Globalization of the automotive industry enables more rapid transfer of many things, from tangible technologies to conceptual management practices. One dynamic that turns out to know no boundaries is the pressure exerted by customers on their suppliers at any point before or during the supply contract to revisit component pricing. A recent study by Hans-Andreas Fein & Associates and IRN Inc. indicates that requests for price reductions are a common practice in the German market just as they are in the United States. The results of this latest supplier survey, published in early 2003 in Germany, show that volume producers, niche producers, and truck makers alike are pushing broadly for lower prices on their purchased parts.
Based on the 140 cases reported in the study, the average request from an OEM ranged from a low of 2.6% by BMW to a high of 5.2% for Ford (see chart). The average of all respondents was 4.1%. These figures are lower and have a bigger spread than what IRN’s previous survey showed for the U.S. automakers, where the range of average requests by these highly experienced cost-chasers was 4.8% to 6.1% (see chart). When one looks at the reasons given by the OEMs for the price reduction requests, though, the answers are universal, and fall into two broad themes:
1. “It’s a competitive world out there for us”
2. “It’s a competitive world out there for you.”
Extreme Competition. It is certainly a tough world for the OEMs in every region. Automakers are constantly feeling for the right balance between the drivers of increased content (e.g., rising consumer expectations; more elaborate safety and environmental mandates) and the constraints (e.g., consumers’ diminishing willingness to pay, competition in a world of overcapacity, and the downturn of the industry cycle). In order to reach this balance, they pare away at slack in the system. With more than half of the OEMs’ costs typically in purchased products, the component suppliers are a natural object of scrutiny. So the suppliers that responded to the survey heard from their customers that, due to cost reduction programs, global competition, the economic situation, benchmark comparisons with other models, and other similar reasons, the price they are paying needs to be reduced by 2%, 3%, 5%, or whatever.
In other cases, the rationale that was given for a price reduction request suggests that the customer believes the supplier has enjoyed a benefit that it needs to share—progress on the learning curve, higher volumes, carryover business, declining raw material prices, and the like. These benefits might have once been regarded as the supplier’s good fortune, but heightened competition has changed the automakers’ idea of entitlement. The new view is that it is in everybody’s best interest to make sure, first and foremost, that the automaker remains competitive.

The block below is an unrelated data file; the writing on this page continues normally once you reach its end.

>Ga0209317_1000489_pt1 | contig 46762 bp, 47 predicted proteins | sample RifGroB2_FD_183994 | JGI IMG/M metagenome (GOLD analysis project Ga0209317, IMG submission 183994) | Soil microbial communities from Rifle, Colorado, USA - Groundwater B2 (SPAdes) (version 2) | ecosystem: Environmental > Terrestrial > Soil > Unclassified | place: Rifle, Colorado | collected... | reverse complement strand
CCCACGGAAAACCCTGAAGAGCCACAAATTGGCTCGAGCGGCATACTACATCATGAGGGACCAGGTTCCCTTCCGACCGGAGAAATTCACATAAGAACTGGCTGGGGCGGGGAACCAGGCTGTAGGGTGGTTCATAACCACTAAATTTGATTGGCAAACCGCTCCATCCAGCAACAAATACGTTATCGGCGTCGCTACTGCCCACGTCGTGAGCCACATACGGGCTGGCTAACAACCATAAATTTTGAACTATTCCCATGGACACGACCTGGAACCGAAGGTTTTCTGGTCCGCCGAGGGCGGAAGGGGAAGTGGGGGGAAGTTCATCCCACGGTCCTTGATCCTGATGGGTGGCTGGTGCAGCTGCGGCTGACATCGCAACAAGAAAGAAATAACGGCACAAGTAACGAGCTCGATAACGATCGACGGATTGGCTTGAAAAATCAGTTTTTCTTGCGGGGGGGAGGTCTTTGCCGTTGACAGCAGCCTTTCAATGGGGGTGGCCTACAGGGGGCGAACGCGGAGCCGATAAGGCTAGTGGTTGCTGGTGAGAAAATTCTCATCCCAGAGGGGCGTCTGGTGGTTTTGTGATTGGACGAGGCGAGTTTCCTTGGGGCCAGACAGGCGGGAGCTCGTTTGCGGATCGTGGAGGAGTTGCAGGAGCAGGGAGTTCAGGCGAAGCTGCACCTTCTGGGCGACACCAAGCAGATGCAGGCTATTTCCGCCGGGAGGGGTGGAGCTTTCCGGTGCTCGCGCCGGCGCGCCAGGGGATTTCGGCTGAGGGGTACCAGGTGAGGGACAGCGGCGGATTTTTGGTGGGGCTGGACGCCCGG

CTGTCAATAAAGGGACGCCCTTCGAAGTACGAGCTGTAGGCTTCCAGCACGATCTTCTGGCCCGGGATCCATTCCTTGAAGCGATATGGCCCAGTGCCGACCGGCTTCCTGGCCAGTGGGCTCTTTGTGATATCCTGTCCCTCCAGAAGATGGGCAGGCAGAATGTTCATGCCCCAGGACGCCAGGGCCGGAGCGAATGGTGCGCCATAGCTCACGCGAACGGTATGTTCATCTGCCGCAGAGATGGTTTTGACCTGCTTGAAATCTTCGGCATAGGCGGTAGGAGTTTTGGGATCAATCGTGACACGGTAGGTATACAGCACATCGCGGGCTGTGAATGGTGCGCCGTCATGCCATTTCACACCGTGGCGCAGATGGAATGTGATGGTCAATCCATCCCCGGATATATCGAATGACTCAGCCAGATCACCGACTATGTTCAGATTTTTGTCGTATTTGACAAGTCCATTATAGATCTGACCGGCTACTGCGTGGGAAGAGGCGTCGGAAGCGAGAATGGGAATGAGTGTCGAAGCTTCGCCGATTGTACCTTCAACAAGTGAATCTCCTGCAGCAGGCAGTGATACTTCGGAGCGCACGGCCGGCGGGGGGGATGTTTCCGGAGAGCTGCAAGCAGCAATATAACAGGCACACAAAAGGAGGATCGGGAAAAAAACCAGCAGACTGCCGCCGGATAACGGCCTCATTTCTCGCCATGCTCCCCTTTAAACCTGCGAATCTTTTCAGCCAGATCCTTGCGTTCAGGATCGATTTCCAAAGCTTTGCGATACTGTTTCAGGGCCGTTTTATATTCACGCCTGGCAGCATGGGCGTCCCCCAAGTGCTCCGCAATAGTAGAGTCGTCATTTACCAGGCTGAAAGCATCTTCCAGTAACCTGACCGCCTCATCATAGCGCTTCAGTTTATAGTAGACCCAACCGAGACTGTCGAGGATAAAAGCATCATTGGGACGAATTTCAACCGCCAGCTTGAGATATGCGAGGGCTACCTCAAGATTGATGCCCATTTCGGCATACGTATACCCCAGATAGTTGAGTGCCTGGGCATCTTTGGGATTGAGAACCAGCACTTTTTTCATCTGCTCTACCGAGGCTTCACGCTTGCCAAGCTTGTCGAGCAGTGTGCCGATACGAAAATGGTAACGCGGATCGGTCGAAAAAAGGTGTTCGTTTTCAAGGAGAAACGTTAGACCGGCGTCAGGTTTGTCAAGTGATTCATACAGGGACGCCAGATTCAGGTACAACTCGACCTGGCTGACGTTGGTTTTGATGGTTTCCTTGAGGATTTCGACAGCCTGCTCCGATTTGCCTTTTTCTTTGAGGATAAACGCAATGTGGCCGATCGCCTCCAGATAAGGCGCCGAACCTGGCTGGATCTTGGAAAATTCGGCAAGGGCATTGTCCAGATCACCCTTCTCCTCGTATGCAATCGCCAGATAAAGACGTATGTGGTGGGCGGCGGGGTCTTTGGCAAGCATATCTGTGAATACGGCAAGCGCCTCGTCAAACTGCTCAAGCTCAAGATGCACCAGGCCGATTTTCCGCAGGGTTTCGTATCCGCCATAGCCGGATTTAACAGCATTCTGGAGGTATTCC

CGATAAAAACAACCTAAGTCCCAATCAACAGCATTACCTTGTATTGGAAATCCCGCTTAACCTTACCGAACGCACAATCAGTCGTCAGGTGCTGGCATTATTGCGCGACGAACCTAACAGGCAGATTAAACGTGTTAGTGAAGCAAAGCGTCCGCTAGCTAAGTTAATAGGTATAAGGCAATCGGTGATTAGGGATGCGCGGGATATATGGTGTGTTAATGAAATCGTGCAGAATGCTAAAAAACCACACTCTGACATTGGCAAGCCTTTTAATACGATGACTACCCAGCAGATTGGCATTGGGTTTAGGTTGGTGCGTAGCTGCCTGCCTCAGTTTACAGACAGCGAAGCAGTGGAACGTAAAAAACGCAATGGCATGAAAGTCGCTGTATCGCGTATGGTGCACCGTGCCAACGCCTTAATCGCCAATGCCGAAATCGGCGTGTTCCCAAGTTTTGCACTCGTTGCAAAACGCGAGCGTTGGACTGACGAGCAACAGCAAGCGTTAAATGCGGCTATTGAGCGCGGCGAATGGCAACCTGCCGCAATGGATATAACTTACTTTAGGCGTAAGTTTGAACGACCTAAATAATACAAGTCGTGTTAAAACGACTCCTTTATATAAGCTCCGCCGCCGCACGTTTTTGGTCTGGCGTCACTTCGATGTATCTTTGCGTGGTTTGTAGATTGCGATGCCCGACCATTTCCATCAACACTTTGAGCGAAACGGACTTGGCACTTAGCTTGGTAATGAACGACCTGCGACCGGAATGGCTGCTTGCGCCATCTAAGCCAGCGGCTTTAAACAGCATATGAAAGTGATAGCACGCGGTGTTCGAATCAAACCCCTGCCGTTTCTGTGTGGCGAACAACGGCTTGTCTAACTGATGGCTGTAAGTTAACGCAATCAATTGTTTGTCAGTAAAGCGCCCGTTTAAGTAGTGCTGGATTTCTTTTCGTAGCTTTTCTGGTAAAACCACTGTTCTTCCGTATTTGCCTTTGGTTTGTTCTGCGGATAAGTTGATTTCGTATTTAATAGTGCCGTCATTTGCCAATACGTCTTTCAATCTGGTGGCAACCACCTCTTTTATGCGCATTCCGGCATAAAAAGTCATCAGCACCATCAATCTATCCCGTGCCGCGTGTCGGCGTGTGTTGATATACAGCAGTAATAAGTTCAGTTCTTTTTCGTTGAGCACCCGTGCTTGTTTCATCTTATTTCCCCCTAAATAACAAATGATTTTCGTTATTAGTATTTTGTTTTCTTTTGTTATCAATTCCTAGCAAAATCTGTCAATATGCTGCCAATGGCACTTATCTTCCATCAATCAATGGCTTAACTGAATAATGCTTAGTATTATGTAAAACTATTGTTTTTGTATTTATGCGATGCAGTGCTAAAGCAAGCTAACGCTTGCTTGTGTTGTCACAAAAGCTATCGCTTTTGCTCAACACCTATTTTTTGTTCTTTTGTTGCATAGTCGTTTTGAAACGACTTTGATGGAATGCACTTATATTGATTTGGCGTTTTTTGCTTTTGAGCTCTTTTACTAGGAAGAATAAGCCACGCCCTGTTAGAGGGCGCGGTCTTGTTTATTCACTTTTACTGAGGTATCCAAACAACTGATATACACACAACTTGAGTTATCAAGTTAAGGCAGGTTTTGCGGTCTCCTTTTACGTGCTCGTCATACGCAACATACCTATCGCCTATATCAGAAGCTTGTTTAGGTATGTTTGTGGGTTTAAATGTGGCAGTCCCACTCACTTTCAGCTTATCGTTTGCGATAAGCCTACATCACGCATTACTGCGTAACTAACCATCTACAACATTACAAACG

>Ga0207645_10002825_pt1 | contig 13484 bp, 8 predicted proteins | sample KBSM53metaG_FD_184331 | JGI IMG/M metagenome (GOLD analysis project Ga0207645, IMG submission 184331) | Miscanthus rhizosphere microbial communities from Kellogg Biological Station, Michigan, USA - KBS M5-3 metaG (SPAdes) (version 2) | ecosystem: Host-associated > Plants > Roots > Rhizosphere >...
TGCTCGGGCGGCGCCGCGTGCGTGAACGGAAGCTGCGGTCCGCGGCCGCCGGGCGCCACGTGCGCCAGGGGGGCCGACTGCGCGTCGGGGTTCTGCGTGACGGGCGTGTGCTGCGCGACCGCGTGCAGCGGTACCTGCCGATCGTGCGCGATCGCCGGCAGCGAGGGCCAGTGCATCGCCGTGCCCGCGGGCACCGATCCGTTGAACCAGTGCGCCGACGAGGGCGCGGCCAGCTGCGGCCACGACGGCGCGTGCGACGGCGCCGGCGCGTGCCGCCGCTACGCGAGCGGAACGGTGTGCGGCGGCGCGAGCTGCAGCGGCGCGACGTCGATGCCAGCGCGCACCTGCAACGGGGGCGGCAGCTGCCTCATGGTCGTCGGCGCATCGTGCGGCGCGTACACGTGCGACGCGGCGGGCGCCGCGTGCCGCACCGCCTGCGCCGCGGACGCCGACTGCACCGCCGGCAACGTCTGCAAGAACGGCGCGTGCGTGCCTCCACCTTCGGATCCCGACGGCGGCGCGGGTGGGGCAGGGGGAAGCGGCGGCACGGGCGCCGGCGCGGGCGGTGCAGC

Shifting the Burden. What makes this process tricky for suppliers is that it is difficult to predict how the other participants—both customers and competitors—will play their part. The highly individual nature with which this widespread price reduction dynamic is applied is illustrated by what the survey respondents reported about their experiences with counter-proposals. Many arguments (e.g., material price increases) were accepted and rejected with equal frequency, according to the survey, meaning that the end result of these negotiations depends on the unique set of circumstances of the individual supplier.
For suppliers, this constitutes an industry-wide zero-sum game, where if someone wins, someone else has to lose. With the sheer number of inputs into the assembly of a vehicle, suppliers can pursue a strategy of “concession avoidance” and offer as small a giveback as possible, in the hope that the customer will accept it and make up the difference somewhere else. That ‘somewhere else’ could be at a direct competitor or in a completely different part of the vehicle. The situation is reminiscent of the joke about two hikers who discovered they were being chased by a bear. One hiker sat down and began switching into running shoes. “Are you crazy?” his friend said. “You’ll never outrun that bear!” “I don’t need to outrun the bear,” the first hiker replied. “I just need to outrun you.” A supplier does not need to outrun the OEM customer—there is no hiding from what is an increasingly certain request. The supplier only needs to outrun the other suppliers.
What does it take to outrun the competition?
- Being the low cost producer gives you the most maneuvering room, so regardless of what you intend to share with the customer, steady attention to your own cost improvement is a must.
- Knowing your direct competitors and what their pain threshold is likely to be is also useful. What does their past performance say about their willingness to buy business? What kind of investments and overhead structure do they need to support? Who are their high-priority customers?
- Creating barriers in the form of customer-specific investments in equipment or proprietary technology can have some effect in staving off price pressure.
No matter where in the world you go, you can expect the same competitive challenge. It may turn out that stamina in the face of perpetual price negotiations is a key success factor for component suppliers.